elder identity theft

Elder Identity Theft

Elder financial abuse is at an all time high. In the age of digital living, there are traps and pitfalls designed to defraud you of your hard earned wealth. Phelps LaClair serves clients in the Chandler, Mesa, Phoenix and Scottsdale communities who are among the most tech savvy of seniors. Yet even here in the Phoenix Valley, elder financial abuse through identity theft is a real concern. As a second generation estate planning law firm, we make it a priority to ensure that your assets are well-protected. The following are some of the major ways that abusers will seek to separate you from your wealth.

Identity Theft

Identity theft happens when someone uses your personal information for fraudulent purposes. This can occur when someone uses your name, Social Security number, credit card, etc., to make purchases or to secure loans that you have not approved. The identity thief can be a complete stranger, or someone closer to home. Identity theft is not uncommon even with trusted caregivers or family members.

Close to Home

Fifty percent of the known causes of identity theft are from lost or stolen wallets and purses. While most pickpockets are after cash, your credit cards and driver’s licenses also have value to them. They can use the cards for untraceable purchases and use your license as a fake ID. You may not learn of their use until you get a call from your card company or a court summons for a traffic violation you didn’t commit. These crimes can end up on your record, and it can be very difficult to clear your name and re-establish credit.

To protect yourself from this type of identity theft, don’t carry cash or sensitive documents with you. In the age of ATMs, a simple credit card will do. Don’t carry a debit card! A credit card company will usually absorb a loss of more than $50. But a stolen debit card could potentially wipe out your bank accounts.

Unless you are travelling overseas, leave your passport at home. The same applies to your checkbook: use your credit card. Likewise, internet passwords and bank PINs should not be written down and carried with you.


Computer hackers using malicious software are another common source of identity theft. Data leaks from major credit card companies and financial ratings companies have recently occured. Digital information is easily stolen and easily sold by people with access to the servers where the information is stored. When someone has your personal identification, they can obtain a driver’s license, a passport for an illegal immigrant, medical insurance or even medical care, all under your name. Even with the significant financial damage that occurs, perhaps the greatest danger in these situations is that oftentimes your home address and phone number are included in the stolen information, leaving you vulnerable to home invasion, stalking or physical attack.

Keep your computer virus protection up-to-date and become aware of the various email scams and fake websites that are making the rounds. Senior citizens are targeted in particular with these online predators. Whatever they say or threaten you with, DON’T give out any personal information. No bank account numbers, no address, no social security numbers. And unless you initiate the contact, don’t give any website your credit card information.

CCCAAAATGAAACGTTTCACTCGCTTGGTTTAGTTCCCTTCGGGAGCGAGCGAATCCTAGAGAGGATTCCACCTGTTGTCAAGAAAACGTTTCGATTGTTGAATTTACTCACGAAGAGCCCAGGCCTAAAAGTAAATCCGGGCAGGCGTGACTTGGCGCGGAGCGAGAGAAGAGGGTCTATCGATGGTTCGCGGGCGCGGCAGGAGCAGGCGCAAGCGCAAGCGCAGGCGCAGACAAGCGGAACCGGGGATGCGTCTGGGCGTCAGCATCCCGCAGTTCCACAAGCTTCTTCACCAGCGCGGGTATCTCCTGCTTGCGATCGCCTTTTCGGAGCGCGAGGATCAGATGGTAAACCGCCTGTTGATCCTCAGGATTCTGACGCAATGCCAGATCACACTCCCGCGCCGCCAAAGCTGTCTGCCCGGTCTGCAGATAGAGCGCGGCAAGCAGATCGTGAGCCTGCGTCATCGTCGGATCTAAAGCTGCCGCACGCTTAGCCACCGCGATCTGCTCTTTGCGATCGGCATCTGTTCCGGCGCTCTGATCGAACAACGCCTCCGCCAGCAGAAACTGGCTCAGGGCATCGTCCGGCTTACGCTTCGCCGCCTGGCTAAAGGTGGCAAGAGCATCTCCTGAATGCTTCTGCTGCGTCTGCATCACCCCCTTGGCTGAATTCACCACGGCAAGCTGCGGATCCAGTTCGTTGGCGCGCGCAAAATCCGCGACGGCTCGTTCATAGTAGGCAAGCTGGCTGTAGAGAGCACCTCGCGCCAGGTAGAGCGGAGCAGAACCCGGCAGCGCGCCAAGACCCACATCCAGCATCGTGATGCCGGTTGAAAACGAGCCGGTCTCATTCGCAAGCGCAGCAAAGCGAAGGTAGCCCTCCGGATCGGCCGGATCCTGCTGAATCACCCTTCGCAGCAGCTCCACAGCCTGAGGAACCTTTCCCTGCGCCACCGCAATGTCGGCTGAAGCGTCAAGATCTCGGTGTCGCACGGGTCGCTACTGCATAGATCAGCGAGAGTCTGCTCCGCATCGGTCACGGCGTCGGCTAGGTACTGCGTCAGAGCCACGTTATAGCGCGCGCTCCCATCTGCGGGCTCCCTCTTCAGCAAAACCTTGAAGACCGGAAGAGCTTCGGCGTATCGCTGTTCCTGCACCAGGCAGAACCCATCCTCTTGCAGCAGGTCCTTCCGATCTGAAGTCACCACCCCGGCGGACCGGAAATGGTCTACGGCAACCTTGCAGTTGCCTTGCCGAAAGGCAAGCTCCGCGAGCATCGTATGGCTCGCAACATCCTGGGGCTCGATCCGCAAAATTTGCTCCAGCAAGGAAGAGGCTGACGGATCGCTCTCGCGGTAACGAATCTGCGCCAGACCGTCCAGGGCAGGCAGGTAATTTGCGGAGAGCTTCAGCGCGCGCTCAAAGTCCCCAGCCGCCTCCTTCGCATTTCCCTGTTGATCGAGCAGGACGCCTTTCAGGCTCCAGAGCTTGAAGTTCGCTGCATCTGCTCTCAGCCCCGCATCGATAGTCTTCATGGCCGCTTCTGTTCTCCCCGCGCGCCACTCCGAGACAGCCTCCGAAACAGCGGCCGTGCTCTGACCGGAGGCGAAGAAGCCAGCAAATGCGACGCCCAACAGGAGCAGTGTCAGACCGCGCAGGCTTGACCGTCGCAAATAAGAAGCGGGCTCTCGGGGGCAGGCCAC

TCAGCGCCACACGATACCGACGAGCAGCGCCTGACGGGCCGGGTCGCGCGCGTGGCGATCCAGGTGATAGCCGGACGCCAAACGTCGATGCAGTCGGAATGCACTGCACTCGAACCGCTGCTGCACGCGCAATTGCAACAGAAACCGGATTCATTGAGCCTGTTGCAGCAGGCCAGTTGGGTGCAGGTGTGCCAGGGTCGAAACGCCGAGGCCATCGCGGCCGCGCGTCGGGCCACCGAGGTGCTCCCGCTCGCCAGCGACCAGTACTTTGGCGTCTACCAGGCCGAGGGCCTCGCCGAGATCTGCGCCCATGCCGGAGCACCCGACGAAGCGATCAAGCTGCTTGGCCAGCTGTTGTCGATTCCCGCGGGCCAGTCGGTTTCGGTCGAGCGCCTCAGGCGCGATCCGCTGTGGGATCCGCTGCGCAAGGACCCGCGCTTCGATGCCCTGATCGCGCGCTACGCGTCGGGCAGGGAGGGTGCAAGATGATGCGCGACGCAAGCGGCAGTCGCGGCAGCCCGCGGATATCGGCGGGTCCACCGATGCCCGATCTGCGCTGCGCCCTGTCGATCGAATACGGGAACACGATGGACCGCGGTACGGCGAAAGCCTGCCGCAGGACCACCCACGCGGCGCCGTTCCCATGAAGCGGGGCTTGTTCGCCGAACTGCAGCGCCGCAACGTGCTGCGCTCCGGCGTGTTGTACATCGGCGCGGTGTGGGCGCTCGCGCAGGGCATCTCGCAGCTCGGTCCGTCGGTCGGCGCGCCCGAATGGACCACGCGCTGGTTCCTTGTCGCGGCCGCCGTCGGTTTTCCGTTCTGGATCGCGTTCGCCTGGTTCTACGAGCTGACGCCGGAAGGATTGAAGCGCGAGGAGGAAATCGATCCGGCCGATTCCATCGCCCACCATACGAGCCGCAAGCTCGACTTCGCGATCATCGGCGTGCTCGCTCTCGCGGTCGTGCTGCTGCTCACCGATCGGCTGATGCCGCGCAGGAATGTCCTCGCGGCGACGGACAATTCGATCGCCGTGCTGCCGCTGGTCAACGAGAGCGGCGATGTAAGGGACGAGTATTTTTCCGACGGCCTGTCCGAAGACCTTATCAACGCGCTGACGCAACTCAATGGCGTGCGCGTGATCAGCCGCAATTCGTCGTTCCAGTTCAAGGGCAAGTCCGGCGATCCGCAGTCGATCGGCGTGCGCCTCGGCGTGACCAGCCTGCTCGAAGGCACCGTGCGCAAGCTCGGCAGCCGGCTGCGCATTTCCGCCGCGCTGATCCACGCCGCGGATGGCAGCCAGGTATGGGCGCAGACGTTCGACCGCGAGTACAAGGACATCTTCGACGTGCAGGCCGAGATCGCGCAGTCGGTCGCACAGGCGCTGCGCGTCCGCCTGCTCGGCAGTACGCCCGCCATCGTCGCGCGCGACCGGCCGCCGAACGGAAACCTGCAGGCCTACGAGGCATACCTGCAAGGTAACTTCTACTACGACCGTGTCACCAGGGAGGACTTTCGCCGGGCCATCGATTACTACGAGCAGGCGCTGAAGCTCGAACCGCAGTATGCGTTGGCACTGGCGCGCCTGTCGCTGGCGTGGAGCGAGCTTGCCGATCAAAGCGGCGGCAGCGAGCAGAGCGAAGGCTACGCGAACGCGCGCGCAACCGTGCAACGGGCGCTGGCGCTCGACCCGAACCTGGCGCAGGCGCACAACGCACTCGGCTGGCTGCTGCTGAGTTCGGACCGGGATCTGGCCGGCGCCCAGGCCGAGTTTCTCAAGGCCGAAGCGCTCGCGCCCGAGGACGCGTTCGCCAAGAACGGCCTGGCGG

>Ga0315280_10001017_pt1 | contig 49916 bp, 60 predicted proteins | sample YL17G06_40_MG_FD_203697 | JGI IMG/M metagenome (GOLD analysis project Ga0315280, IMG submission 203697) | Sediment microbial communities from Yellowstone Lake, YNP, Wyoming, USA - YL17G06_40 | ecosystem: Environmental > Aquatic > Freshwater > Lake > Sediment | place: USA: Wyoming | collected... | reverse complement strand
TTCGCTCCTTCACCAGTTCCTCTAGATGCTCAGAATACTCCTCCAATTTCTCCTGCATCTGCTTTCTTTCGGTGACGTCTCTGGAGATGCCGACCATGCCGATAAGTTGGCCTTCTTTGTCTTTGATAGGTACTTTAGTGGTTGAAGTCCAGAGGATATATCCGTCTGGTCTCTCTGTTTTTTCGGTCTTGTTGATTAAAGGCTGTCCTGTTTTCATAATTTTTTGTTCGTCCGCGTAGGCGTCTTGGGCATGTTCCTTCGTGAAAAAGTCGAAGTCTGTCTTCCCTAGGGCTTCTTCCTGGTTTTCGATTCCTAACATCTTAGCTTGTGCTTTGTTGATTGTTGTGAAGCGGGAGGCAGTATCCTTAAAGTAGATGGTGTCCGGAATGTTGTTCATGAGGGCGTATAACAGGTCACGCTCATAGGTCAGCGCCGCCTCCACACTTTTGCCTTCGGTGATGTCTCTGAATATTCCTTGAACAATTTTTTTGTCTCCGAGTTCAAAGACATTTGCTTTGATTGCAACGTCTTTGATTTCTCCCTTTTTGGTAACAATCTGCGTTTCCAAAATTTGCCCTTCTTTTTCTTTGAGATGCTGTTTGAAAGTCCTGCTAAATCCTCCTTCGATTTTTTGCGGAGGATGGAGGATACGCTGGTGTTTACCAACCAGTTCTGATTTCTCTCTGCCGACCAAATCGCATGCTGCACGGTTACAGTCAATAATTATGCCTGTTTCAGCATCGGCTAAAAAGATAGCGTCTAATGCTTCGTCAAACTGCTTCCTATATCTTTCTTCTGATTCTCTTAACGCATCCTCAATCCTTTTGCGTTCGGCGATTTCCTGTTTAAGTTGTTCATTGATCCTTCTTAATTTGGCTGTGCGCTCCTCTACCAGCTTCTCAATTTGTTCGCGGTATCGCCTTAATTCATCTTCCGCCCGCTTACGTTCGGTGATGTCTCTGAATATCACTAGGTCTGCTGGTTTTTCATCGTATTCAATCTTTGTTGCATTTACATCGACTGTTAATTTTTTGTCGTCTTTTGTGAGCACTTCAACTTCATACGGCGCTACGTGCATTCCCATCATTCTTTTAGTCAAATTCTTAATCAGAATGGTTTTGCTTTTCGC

Scams and Robocalls

Scammers don’t pay any attention to the National Do Not Call Registry! If you don’t recognize the name or number that is calling you, let the call go to voicemail. You can choose to respond later if you feel the call is legitimate. Even then, be careful. A few years ago, seniors were getting calls from someone posing as a “grandchild” that turned out to be a scammer. This thief had obtained the name of a relative from public information of the target victim and was using it to get a wire transfer of money. You really can’t be too careful!

One of the most pernicious callers is a robotic dialer that has a pre-recorded message. These calls are usually from an area code that has two identical numbers, such as 677 or 855. Remember, all they want to is steal your identity and your money. You can report these numbers, but realistically, it won’t make much difference. The best strategy is not to answer. But if you do, hang up immediately. Some scammers are calling from outside the US and you can be charged for the call.

As with fake websites, never give any personal information over the phone unless you either recognize the number or you have initiated the call. Scammers are clever, but you can protect yourself from them.


Protect Your Assets with Phelps LaClair

Phelps LaClair is in the business of protecting your assets. For 40 years, we have been designing bulletproof estate plans for our clients. Our passion is to protect your wealth so you can pass it on to the next generation. If you want to discuss your options, call us for a free, no obligation consultation. Elder financial abuse can be prevented—let our experience and expertise help you protect your assets!



Images used under creative commons license (Commerical Use)  02/20/2020    Photo by Elien Dumon on Unsplash

Next webinar
starting soon
Free Webinar